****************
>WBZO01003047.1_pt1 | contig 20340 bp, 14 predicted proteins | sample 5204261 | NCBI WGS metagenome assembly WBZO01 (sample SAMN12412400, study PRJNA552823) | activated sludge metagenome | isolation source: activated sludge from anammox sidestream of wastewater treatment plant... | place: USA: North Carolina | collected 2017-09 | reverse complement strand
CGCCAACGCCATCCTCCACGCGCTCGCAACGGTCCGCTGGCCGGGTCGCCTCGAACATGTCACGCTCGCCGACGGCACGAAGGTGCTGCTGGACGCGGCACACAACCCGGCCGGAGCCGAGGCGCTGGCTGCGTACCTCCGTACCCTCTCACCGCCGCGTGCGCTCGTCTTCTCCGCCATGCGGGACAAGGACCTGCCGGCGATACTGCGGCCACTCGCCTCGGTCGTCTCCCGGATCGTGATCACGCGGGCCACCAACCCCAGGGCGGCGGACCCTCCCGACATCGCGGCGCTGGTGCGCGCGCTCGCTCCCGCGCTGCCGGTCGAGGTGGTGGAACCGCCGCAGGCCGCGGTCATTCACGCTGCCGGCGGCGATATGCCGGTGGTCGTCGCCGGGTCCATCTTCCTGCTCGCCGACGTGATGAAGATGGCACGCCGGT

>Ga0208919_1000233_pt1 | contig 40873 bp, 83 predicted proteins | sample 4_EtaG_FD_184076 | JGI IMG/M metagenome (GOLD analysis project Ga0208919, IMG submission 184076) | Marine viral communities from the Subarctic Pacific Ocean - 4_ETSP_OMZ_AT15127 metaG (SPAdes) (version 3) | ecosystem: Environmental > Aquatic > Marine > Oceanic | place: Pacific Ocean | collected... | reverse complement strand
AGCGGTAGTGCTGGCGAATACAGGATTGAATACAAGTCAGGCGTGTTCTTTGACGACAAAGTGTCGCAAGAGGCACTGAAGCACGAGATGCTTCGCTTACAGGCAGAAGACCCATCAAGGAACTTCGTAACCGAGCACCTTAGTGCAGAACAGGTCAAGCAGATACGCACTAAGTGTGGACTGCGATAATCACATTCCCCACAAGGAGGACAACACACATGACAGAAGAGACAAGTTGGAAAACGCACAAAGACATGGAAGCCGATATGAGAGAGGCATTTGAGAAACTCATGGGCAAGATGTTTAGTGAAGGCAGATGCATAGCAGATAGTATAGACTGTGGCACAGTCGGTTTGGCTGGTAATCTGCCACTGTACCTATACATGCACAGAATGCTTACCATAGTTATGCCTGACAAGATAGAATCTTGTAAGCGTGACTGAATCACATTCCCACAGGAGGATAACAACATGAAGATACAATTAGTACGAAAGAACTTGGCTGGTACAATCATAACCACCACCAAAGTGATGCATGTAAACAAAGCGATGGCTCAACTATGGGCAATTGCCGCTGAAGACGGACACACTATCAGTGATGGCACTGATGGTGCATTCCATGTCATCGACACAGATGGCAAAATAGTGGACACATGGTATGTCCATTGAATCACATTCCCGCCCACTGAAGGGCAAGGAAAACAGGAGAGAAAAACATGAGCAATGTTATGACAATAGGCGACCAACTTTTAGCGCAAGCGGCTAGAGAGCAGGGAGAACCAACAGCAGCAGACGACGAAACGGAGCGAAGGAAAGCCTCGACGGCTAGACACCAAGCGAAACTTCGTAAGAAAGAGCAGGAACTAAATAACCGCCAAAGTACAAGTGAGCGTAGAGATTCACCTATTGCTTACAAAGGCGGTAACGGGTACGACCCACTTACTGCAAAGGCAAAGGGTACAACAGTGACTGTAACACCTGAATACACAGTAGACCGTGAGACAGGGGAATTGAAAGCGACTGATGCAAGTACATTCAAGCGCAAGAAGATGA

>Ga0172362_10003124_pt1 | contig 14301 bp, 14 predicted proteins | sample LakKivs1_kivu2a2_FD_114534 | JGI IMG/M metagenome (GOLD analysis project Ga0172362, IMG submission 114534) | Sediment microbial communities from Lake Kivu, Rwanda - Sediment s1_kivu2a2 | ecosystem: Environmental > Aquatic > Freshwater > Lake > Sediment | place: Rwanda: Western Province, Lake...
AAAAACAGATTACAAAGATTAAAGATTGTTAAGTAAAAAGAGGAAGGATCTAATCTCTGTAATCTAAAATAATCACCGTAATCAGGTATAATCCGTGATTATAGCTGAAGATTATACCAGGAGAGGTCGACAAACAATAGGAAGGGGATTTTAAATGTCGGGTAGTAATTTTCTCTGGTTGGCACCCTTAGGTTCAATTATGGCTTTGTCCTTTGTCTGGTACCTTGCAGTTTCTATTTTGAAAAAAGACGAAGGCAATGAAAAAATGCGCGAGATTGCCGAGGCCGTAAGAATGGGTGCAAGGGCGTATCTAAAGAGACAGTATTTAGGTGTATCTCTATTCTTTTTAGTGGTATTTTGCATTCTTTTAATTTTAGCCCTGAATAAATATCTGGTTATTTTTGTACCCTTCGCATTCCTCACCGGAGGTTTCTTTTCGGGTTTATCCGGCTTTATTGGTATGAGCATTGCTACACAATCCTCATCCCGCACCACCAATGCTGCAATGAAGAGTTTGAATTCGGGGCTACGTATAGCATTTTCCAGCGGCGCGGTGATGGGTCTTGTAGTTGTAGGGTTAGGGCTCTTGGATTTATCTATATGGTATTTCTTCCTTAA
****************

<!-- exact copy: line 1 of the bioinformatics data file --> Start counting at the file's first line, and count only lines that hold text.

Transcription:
>WBZO01003047.1_pt1 | contig 20340 bp, 14 predicted proteins | sample 5204261 | NCBI WGS metagenome assembly WBZO01 (sample SAMN12412400, study PRJNA552823) | activated sludge metagenome | isolation source: activated sludge from anammox sidestream of wastewater treatment plant... | place: USA: North Carolina | collected 2017-09 | reverse complement strand